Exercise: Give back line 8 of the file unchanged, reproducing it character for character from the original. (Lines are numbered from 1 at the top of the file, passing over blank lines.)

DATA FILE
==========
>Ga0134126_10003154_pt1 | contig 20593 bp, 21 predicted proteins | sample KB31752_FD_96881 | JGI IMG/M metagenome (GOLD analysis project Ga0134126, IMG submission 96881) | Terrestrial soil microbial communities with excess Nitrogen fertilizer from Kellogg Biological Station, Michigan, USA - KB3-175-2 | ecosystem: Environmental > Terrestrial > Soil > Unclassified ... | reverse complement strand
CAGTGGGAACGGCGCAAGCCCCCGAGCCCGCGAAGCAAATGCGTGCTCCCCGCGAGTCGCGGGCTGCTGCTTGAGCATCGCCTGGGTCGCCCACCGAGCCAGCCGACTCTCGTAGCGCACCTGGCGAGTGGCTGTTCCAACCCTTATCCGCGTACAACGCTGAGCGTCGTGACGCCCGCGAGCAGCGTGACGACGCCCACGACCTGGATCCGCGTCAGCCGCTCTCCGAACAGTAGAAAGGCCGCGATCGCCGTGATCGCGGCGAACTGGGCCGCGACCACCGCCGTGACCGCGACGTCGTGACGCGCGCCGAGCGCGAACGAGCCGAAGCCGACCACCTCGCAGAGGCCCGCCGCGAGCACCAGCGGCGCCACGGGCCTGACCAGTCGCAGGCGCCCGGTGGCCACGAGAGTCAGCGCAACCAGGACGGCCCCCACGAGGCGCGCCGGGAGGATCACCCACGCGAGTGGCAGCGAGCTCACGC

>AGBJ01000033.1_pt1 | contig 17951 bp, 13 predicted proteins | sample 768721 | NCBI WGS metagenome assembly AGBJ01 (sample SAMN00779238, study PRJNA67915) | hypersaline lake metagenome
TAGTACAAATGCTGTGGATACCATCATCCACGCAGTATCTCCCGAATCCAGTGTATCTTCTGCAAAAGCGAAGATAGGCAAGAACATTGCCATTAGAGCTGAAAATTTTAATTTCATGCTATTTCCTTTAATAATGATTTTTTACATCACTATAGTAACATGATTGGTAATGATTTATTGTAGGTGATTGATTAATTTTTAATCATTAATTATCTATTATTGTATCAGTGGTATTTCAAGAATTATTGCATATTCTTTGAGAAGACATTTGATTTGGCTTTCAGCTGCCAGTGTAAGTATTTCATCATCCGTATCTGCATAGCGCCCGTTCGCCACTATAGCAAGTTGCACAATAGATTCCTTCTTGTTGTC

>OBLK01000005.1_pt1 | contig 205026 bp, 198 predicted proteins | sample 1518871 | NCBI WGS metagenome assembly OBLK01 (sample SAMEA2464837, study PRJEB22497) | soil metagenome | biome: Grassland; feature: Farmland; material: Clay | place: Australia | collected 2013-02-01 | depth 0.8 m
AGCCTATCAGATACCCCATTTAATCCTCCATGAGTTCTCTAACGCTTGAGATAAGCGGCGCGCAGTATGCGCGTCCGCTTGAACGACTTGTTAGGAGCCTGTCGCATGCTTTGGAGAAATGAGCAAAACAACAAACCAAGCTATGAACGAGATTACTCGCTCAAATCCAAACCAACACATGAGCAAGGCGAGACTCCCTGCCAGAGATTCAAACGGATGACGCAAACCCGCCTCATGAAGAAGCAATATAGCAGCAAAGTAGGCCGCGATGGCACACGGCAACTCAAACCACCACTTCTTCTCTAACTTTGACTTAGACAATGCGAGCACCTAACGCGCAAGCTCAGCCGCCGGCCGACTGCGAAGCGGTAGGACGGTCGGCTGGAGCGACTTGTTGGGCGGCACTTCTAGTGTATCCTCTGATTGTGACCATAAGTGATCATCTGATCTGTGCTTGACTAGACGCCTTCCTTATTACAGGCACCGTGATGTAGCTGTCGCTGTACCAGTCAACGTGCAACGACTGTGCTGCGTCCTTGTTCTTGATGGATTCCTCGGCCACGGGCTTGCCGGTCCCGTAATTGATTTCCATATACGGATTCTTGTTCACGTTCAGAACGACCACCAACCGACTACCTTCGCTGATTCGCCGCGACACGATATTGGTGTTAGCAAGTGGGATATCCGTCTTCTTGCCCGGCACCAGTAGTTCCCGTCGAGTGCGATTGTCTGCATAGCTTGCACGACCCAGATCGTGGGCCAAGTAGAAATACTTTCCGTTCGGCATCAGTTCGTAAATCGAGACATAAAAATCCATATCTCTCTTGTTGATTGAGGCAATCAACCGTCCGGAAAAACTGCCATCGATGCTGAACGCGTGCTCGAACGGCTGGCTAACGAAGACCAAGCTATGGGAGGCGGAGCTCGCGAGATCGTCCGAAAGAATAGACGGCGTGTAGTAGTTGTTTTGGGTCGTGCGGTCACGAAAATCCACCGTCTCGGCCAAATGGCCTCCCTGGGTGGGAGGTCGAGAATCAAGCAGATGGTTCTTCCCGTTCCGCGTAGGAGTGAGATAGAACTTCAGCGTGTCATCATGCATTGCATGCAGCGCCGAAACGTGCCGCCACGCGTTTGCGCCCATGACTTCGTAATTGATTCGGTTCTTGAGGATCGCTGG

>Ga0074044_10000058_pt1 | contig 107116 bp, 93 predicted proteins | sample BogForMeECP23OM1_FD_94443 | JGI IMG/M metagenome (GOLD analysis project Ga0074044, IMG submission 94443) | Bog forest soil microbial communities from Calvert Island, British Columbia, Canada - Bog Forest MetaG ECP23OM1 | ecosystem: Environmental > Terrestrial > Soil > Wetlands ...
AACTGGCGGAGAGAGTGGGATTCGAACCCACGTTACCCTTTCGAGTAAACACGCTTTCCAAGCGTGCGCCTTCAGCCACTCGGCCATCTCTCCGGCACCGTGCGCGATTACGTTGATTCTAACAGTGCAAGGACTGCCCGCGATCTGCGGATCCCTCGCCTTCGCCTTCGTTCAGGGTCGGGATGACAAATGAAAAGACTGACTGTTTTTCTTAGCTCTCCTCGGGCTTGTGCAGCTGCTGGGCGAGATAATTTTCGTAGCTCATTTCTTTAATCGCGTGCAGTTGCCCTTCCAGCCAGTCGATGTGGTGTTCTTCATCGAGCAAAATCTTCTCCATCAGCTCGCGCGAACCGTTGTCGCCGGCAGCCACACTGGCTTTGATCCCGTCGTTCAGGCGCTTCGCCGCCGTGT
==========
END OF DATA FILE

AACTGGCGGAGAGAGTGGGATTCGAACCCACGTTACCCTTTCGAGTAAACACGCTTTCCAAGCGTGCGCCTTCAGCCACTCGGCCATCTCTCCGGCACCGTGCGCGATTACGTTGATTCTAACAGTGCAAGGACTGCCCGCGATCTGCGGATCCCTCGCCTTCGCCTTCGTTCAGGGTCGGGATGACAAATGAAAAGACTGACTGTTTTTCTTAGCTCTCCTCGGGCTTGTGCAGCTGCTGGGCGAGATAATTTTCGTAGCTCATTTCTTTAATCGCGTGCAGTTGCCCTTCCAGCCAGTCGATGTGGTGTTCTTCATCGAGCAAAATCTTCTCCATCAGCTCGCGCGAACCGTTGTCGCCGGCAGCCACACTGGCTTTGATCCCGTCGTTCAGGCGCTTCGCCGCCGTGT